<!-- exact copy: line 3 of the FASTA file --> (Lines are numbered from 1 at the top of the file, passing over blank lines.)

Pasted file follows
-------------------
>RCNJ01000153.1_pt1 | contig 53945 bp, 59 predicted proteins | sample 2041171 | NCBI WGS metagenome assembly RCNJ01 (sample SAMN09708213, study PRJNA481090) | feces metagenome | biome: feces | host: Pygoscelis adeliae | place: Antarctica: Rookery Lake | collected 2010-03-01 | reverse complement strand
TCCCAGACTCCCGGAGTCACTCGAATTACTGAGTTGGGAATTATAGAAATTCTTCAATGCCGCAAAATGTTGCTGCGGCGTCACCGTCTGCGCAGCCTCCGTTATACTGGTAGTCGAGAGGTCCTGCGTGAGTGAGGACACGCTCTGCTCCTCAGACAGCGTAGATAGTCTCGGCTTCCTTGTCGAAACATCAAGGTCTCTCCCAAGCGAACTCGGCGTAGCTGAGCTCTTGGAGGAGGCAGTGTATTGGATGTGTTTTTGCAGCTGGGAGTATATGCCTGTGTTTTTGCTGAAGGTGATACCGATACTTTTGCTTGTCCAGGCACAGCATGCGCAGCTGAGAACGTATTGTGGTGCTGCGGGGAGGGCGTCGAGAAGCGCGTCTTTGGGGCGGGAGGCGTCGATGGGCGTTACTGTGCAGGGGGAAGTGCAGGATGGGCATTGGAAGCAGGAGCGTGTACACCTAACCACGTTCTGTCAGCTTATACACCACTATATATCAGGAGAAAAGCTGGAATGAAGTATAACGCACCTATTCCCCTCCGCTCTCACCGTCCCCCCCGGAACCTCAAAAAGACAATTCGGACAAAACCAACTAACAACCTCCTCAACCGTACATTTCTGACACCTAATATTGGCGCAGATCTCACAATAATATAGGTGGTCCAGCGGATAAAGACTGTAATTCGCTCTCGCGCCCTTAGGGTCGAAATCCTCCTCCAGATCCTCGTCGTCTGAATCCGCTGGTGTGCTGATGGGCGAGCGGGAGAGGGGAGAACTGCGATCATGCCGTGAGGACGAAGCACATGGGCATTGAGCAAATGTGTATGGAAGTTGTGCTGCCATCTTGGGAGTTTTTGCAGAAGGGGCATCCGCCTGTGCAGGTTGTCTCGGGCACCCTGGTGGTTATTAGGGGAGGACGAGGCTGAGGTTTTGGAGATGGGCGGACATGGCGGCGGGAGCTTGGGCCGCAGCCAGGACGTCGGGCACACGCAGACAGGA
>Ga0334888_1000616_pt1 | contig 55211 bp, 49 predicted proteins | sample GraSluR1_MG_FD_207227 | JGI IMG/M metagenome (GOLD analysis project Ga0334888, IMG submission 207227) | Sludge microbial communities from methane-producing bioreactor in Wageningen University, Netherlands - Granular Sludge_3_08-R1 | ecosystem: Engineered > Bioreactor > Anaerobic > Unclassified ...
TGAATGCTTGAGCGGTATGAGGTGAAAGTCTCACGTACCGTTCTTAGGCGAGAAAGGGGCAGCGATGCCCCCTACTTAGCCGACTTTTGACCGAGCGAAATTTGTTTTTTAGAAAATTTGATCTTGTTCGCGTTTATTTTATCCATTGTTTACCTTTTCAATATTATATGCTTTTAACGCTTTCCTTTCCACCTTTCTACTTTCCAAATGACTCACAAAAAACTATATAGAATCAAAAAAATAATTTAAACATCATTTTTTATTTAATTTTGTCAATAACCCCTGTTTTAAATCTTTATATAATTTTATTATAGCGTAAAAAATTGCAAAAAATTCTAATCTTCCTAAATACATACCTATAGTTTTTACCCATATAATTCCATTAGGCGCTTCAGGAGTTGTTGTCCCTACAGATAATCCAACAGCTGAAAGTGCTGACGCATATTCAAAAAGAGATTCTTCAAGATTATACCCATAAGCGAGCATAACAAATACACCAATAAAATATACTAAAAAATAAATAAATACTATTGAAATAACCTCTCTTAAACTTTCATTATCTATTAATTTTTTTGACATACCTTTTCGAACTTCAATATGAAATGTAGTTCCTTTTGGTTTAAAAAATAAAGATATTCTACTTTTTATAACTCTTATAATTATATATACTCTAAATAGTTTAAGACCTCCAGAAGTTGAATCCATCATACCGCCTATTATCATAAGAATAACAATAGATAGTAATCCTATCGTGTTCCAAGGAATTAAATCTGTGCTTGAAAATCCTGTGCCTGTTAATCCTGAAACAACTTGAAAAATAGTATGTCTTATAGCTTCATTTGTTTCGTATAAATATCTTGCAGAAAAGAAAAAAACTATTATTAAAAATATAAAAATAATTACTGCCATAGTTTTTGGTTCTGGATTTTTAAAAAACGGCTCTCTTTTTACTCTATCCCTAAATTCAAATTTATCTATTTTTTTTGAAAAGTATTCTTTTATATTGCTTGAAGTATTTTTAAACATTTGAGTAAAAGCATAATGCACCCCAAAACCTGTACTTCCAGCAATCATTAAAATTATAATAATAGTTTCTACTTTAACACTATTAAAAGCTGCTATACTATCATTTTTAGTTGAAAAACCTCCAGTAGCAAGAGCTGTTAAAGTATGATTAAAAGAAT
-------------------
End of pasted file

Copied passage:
>Ga0334888_1000616_pt1 | contig 55211 bp, 49 predicted proteins | sample GraSluR1_MG_FD_207227 | JGI IMG/M metagenome (GOLD analysis project Ga0334888, IMG submission 207227) | Sludge microbial communities from methane-producing bioreactor in Wageningen University, Netherlands - Granular Sludge_3_08-R1 | ecosystem: Engineered > Bioreactor > Anaerobic > Unclassified ...